In today's world of constant psychological exploration, how we work together through mindfulness has evolved from personal development and taken its respective place in the professional world. Through the lockdowns of the pandemic and the move to remote work and learning, we've all become more aware of our levels of anxiety, tolerance, and how we manage conflict and stress.
Something I've come to realize is the distinct difference between setting expectations and setting intentions. In the past we've been taught to set expectations in our careers. The old "performance reviews" of the past were always centered around expectations of ourselves, our leadership, our direct supervisors, and our staff. And we were judged on the performance of those expectations: did we meet them or exceed them? Meeting them was never good enough, we were all expected to exceed expectations or we could kiss that raise or promotion goodbye.
Webster's Dictionary defines expectation this way:
n. The act or state of expecting or looking forward to an event as about to happen; wishing with confidence of fulfillment. Synonyms: outlook, prospect, anticipation
Now let's look at the definition of intention:
n. A clearly formulated or planned intention; the state of mind with which an act is done. Synonyms: purpose, goal, plan, desire.
Here is the thing about expectation: only the person holding the expectation is responsible for the expectation itself. If I have a certain expectation of another person, but don't try to understand the other person's intention, then I am doomed to be disappointed.
If I'm your boss or client and I have certain expectations of your deliverables, our combined success or failure depends on whether or not your intentions and my expectations are aligned.
Instead of my list list of expectations and your list of intentions, what if we first each set our own individual intentions?
What is my purpose?
What do I want to achieve?
What do I want to learn?
What is the skill I want to master?
What is the challenge I want to overcome?
Then, share our intentions and talk through them to gain a stronger understanding of how we each define success. Being mindful about each other's intentions creates a core strength in our relationship and how we work together. How do achieving these intentions help us grow and succeed? How do they reduce our anxiety and stress? How do they bring us closer together as a team?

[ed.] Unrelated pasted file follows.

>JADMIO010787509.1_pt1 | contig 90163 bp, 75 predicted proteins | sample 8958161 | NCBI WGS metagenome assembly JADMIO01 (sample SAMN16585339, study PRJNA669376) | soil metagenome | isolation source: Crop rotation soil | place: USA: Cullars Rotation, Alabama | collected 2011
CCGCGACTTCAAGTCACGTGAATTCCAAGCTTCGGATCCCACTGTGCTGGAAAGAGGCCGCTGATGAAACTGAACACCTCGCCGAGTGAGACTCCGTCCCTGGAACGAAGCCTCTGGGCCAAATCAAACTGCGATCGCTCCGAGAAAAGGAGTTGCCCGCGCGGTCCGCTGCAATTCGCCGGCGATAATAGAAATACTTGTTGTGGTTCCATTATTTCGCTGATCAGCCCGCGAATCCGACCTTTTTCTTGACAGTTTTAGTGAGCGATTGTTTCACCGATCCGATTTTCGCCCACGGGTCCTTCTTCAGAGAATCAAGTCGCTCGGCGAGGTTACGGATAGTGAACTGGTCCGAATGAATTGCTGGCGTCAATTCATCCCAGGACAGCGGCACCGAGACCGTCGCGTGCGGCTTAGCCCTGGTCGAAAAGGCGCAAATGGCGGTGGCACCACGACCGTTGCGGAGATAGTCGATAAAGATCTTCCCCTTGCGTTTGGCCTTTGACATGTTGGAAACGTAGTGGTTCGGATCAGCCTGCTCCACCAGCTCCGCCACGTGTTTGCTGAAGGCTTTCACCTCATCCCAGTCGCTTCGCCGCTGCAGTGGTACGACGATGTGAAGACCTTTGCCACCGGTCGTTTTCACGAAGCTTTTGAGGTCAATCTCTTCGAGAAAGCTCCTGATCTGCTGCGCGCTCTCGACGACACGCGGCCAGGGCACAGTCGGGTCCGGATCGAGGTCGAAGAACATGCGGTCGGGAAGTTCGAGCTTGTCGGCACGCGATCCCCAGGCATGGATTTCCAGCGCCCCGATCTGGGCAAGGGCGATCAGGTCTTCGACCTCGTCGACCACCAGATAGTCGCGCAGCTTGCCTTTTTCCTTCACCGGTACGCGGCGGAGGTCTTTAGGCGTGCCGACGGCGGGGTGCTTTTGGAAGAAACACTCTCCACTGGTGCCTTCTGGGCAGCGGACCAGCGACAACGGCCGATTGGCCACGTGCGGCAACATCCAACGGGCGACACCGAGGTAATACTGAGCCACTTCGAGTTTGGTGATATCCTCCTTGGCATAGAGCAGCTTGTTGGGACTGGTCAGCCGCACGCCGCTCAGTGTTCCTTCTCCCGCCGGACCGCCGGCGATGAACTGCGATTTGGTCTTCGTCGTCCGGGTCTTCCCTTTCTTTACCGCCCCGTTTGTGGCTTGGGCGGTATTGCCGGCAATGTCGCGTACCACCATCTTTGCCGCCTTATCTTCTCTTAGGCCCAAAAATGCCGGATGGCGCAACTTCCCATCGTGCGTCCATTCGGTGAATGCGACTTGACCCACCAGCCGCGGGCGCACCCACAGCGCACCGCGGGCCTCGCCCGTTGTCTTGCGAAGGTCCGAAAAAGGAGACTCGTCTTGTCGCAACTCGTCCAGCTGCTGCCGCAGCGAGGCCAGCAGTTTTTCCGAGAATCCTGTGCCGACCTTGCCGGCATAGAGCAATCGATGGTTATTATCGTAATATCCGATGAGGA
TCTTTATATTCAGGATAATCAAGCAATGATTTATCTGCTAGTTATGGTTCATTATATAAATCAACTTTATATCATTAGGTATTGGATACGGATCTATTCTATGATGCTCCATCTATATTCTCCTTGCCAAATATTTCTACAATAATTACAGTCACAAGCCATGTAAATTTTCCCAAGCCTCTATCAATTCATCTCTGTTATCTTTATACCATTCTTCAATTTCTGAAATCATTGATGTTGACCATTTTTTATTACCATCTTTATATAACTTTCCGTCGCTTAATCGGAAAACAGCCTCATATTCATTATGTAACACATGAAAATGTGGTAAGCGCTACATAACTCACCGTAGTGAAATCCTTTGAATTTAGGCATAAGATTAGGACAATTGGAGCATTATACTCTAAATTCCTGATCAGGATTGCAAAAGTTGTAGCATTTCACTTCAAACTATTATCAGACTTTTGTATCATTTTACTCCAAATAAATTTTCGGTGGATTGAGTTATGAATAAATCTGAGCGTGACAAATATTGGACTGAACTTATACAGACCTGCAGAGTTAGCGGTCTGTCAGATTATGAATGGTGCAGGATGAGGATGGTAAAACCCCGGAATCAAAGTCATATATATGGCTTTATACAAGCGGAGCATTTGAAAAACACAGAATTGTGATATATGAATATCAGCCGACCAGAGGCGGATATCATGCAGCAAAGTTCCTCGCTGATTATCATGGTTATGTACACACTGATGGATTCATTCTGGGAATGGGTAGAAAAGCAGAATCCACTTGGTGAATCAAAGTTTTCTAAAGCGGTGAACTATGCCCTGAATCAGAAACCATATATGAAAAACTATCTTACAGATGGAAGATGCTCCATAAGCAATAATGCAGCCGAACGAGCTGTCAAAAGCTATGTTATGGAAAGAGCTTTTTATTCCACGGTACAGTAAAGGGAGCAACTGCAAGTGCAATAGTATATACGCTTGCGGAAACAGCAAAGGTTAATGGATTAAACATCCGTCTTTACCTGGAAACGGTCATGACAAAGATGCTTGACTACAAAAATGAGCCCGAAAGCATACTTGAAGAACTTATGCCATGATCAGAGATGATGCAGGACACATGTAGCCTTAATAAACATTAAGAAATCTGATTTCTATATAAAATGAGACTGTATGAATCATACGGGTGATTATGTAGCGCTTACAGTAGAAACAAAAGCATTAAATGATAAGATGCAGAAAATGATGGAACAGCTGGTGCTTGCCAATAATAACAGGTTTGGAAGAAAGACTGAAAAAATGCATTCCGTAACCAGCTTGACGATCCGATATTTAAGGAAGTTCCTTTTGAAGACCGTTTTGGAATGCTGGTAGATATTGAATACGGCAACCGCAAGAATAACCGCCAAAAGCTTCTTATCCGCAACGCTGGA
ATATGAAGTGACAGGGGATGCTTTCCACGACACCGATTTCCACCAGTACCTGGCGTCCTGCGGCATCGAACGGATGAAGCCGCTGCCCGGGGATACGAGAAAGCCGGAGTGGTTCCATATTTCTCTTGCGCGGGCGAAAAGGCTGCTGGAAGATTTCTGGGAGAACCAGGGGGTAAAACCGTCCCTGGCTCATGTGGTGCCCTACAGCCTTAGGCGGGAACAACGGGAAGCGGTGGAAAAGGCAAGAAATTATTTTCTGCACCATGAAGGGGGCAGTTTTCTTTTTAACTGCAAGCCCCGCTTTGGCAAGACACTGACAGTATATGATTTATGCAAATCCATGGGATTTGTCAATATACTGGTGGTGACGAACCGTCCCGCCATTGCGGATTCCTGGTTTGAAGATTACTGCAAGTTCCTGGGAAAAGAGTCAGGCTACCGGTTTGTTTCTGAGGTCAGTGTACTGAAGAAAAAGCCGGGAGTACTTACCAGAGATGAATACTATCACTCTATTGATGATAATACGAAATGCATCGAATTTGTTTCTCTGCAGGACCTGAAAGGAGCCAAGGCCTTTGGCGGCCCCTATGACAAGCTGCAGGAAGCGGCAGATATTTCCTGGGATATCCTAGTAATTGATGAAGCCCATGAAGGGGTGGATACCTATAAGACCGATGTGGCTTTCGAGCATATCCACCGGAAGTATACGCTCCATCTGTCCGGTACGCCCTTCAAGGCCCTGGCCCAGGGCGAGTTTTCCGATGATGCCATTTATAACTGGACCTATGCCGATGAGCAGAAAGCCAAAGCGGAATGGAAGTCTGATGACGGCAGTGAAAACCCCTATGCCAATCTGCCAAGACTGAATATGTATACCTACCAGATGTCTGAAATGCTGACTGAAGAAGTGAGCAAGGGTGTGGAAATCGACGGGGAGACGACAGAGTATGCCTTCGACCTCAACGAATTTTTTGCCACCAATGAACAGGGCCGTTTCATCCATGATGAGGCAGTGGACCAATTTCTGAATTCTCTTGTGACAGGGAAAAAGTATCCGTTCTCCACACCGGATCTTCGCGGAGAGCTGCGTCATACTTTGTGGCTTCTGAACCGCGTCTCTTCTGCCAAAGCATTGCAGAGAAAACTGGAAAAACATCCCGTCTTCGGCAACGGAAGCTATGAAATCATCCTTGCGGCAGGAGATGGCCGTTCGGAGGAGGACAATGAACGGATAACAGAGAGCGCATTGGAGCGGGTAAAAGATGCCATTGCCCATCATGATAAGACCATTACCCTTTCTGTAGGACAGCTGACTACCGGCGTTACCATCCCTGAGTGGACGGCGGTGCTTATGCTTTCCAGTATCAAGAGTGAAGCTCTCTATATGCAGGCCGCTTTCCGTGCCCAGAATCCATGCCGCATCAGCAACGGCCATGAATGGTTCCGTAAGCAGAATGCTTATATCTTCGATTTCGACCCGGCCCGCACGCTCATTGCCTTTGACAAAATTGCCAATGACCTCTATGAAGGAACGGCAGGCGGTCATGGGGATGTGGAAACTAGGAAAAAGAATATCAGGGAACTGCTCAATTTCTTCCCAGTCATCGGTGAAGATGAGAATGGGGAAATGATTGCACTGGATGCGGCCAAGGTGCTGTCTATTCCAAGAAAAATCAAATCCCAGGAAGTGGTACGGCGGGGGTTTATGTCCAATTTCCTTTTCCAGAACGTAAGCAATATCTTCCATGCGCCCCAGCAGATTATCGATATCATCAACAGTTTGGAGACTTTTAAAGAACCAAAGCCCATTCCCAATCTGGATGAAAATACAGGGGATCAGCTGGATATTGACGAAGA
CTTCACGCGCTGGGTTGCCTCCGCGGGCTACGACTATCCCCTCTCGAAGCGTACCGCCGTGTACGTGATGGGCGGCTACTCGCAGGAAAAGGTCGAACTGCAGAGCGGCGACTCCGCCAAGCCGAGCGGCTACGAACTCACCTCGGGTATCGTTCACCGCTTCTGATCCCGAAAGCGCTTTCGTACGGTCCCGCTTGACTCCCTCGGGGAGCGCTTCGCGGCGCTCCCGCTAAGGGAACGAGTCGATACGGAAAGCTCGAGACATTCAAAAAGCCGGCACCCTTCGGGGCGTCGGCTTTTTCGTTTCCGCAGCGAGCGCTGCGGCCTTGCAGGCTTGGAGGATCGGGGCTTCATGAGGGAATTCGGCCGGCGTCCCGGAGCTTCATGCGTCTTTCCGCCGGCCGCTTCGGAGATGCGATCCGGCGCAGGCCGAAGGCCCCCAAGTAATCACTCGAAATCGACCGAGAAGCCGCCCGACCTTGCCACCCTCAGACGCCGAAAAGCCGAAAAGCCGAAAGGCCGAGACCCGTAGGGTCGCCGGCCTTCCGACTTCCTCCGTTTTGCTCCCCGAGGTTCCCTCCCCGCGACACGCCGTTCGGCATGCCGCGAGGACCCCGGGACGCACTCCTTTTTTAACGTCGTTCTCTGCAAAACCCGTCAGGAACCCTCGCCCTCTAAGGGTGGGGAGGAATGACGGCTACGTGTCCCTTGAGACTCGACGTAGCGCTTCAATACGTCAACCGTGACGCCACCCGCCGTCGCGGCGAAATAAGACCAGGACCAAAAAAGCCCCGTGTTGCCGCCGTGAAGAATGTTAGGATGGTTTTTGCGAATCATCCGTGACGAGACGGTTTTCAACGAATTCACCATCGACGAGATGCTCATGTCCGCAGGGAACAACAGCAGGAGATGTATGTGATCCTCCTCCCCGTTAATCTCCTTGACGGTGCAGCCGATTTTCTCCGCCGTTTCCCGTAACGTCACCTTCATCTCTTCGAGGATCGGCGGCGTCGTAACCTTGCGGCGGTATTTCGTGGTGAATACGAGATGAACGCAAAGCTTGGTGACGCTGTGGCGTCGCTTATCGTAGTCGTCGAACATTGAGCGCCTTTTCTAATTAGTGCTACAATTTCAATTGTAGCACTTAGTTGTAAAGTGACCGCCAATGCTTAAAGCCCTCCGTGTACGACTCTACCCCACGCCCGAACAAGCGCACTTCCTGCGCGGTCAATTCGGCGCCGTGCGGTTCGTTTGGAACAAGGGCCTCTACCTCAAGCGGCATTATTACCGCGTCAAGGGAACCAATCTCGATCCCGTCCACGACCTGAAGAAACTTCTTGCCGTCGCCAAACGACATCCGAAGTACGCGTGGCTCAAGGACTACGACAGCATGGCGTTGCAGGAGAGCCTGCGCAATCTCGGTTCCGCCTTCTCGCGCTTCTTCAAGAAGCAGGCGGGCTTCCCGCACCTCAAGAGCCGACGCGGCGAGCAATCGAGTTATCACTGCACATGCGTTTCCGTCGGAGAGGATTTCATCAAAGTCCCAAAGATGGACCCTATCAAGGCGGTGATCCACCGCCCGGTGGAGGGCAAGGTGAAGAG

Once you accept and embrace each other's intentions, and commit to supporting each other to achieve them, there's really no need to set expectations. Sometimes intentions are derailed for reasons out of our control. Sometimes intentions are reengineered or they shift because of unforeseen circumstances, so we reconnect, regroup, and adjust. The trick is to do this together, not in silos. That's what teamwork is - you shift and adjust, support and align together as one.
It's a conversation worth having with your team. Chances are, most of your coworkers are probably already doing this in their personal relationships. In psychotherapy and counseling, and in countless books, articles, YouTube, Instagram and TikTok videos addressing anxiety, "setting intentions" is an important part of the healing process and has become a regular practice in uncovering our inner selves - particularly with people struggling with depression, anxiety, PTSD, and ADHD. It helps our brains focus, identify and simplify our basic emotional needs, and take responsibility and ownership for connecting to them versus deflecting and expecting others to feel or respond the same way.
Putting the burden of our expectations onto others is unfair, unreasonable and unrealistic. Every person on earth has had their own unique life experience. We've all led different lives, experienced different childhoods, live different lifestyles in different cultures and environments, so the life perspectives that shape our expectations are different. So how can we possibly expect everyone to meet our personal expectations? When we do that, we set ourselves of for disappointment, and we judge and punish the people who have disappointed us, and sabotage any hope of happiness and satisfaction.
When we start to replace "expectation" with "intention" we are in control of the outcome, we stop expecting the unreasonable, the world around us becomes a more peaceful place.